Peace, But Not at Our Cost: Afghan Women Fear Taliban’s Return
Women remain wary of insurgents – desperate for violence to end, but concerned about sacrificing their freedom.
As US troops prepare to leave Afghanistan, opening the door for a potential Taliban comeback, women across the war-torn country are nervous about losing their hard-won freedoms in the pursuit of peace.
The militants were in power for around five years until the US invasion of 2001. They ruled Afghanistan with an iron fist that turned women into virtual prisoners under a strict interpretation of sharia law.
The Taliban’s fall transformed women's lives, much more so in urban areas like Kabul than in conservative rural Afghanistan. But across the country, women remain wary of the insurgents, desperate to see an end to the violence, but fearful of paying a heavy price.
Working Women Concerned About Women’s Freedoms
Under the Taliban, women were barred from seeking education or work – rights that Afghan female professionals are fiercely protective of today.
In the western city of Herat, saleswoman Setara Akrimi, 32, a divorced mother of three, told AFP,
“I will be very happy if peace comes and the Taliban stop killing our people. But if the Taliban come back to power... with their old mentality, it is a matter of concern for me. If they tell me to sit at home, I will not be able to support my family.”
“There are thousands of women like me in Afghanistan, we are all worried.” Akrimi's anxieties are echoed by Kabul-based veterinarian Tahera Rezai, who believes “the arrival of the Taliban will affect women's right to work, freedom and independence.”
"There has been no change in their mentality," the 30-year-old told AFP.
Passionate about her career, Rezai said she was pessimistic about her prospects if the insurgents return to government, even in a truncated capacity.
"Looking at their history, I feel less hopeful... I believe the situation will get harder for working women like me," she said.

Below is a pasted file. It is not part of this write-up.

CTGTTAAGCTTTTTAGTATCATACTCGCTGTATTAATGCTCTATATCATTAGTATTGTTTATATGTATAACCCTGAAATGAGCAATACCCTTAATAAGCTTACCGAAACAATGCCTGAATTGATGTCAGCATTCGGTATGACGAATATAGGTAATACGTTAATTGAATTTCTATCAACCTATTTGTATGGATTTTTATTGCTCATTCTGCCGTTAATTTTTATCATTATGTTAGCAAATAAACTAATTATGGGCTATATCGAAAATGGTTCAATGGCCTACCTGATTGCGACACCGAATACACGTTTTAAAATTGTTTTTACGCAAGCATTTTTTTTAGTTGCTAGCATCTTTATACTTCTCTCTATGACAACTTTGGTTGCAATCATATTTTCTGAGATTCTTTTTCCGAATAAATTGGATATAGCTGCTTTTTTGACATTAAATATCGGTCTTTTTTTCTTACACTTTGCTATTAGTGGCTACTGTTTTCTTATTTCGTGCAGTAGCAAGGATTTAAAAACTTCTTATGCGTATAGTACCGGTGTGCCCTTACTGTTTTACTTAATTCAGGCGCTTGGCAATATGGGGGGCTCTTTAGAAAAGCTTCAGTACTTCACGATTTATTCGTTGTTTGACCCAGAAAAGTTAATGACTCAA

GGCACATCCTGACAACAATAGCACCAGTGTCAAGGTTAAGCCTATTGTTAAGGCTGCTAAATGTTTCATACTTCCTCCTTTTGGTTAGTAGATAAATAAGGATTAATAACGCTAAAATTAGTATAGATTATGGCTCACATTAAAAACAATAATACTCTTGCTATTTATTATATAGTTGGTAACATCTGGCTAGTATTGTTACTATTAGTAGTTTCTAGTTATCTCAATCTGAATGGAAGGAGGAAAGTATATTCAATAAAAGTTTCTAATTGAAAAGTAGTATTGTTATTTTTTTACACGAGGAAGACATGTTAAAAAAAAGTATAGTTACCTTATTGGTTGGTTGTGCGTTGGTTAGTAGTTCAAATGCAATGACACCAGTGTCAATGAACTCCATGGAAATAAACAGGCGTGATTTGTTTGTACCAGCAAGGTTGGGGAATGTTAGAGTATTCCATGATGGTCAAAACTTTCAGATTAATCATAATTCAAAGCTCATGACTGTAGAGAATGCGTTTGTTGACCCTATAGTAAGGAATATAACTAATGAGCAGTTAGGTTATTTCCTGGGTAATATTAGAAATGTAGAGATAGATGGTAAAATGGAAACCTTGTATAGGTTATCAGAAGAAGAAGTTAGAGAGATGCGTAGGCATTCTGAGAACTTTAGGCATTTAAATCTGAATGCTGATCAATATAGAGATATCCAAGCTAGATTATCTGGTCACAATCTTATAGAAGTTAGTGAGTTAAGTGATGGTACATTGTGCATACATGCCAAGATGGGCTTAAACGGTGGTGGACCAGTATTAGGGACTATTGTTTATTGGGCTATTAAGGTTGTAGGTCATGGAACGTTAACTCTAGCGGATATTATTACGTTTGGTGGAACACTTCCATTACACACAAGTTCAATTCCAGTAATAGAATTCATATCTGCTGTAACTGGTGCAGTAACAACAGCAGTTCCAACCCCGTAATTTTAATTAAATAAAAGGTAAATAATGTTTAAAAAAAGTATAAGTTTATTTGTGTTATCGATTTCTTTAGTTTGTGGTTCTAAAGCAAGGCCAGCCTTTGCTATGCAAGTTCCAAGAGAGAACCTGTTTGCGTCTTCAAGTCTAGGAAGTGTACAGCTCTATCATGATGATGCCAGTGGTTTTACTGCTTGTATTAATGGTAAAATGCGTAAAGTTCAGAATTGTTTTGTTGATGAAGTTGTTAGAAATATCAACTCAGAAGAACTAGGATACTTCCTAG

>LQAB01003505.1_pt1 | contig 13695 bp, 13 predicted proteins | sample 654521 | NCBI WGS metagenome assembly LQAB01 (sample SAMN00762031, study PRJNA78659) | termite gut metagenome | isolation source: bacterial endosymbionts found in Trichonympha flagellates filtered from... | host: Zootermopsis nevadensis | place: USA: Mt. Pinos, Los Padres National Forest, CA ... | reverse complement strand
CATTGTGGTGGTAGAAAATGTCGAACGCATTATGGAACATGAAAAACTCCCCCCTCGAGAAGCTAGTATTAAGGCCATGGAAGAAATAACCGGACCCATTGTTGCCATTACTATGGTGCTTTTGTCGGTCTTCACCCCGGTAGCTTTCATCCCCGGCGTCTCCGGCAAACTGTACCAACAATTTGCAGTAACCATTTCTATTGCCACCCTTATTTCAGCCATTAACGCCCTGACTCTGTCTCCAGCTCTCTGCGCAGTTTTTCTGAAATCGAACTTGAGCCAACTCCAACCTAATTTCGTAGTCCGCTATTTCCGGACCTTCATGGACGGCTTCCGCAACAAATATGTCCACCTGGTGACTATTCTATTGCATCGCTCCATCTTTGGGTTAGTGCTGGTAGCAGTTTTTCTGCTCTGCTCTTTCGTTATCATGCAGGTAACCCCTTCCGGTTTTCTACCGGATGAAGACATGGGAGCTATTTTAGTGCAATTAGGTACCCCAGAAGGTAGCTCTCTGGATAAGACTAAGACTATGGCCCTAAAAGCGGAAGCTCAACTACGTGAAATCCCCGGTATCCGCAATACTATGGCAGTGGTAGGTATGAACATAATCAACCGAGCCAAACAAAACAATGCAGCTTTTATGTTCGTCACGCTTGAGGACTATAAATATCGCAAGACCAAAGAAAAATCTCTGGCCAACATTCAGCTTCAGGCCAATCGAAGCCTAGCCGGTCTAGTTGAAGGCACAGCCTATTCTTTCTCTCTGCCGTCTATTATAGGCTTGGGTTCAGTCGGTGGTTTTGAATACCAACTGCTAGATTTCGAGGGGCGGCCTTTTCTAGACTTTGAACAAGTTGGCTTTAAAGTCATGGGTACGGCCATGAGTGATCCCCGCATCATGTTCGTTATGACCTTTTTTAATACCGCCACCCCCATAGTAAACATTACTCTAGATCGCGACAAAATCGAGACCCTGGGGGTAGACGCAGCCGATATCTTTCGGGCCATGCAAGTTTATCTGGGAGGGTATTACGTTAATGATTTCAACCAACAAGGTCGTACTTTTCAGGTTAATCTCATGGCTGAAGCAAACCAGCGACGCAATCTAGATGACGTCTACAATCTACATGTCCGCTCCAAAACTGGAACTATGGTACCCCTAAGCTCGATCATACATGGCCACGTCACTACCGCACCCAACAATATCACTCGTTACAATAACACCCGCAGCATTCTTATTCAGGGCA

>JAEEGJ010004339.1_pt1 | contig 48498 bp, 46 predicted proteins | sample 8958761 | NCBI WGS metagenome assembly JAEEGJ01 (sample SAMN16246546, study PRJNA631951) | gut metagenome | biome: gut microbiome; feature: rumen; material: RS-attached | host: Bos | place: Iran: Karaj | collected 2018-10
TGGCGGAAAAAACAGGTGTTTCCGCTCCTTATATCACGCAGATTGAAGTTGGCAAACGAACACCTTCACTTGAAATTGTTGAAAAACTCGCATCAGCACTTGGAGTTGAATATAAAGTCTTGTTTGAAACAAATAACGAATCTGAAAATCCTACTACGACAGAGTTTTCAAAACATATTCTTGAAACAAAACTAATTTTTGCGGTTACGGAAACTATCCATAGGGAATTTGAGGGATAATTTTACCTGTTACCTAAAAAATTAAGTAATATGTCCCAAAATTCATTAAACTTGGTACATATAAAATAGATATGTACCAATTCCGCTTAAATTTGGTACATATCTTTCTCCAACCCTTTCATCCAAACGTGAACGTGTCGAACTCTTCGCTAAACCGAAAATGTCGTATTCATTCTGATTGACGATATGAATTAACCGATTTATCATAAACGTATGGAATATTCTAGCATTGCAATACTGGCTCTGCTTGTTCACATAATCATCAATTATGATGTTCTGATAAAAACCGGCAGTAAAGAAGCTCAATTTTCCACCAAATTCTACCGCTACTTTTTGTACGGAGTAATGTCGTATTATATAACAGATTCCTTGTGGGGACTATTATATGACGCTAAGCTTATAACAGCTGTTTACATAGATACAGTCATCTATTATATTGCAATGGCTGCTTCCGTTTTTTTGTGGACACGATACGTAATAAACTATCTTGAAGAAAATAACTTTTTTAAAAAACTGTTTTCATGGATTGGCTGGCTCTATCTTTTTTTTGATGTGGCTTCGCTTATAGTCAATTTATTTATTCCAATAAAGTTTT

“Women Would Be Looked Upon as Second Sex”
In the run-up to the US deal, the militants made a vague commitment to respect women's rights in line with “Islamic values,” prompting warnings from activists that the pledge was mere lip service and open to broad interpretation.
The Taliban control large swathes of Afghanistan and while they now allow girls to attend primary school in some areas, occasional reports of floggings and even the public stoning of women persist, fuelling fears they will turn back the clock if they return to power.
Many ordinary Afghans are struggling to balance their desire for peace with their dread of the insurgents.
“Every family here is grieving because they have lost their children, sons, husbands, brothers in the war,” government official Torpekay Shinwari told AFP in eastern Nangarhar province, which witnessed fierce battles between the Taliban and the Islamic State group's Afghanistan affiliate.
The 46-year-old said she was praying for peace, but was increasingly concerned that “women would be looked upon as the second sex and suppressed” if the militants gain ground.
Some Strike a Note of Optimism
But in Kandahar, the birthplace of the Taliban, schoolgirl Parwana Hussaini struck a rare optimistic note.
"I am not worried. Who are the Taliban? They are our brothers," the 17-year-old told AFP.
"We are all Afghans and want peace."
Furthermore, she added, “The young generation has changed, and will not allow the Taliban to enforce their old ideology upon us." For those who bore the brunt of the insurgents' merciless rule, however, there is little doubt that a Taliban comeback will bring anything other than a repeat of "dark and painful memories".
Factory worker Uzra, from the mainly Shiite Hazara ethnic minority, sobbed as she recounted life as a young mother, alone at home with her children when the Sunni-fundamentalist Taliban arrived in her village.
"I still vividly remember the day... They massacred all the men, and then came to my house," the 40-year-old said, too frightened to give her full name.
The militants threatened to behead her then three-year-old daughter, she told AFP from her home in central Bamiyan province.
The family survived and fled to Pakistan, but her husband was disabled and traumatised by the brutal beatings he suffered.
"To this day, when the word 'Taliban' comes up, he starts crying," she said.
“Everybody wants peace, but not if the Taliban returns. I don't want this so-called peace.”
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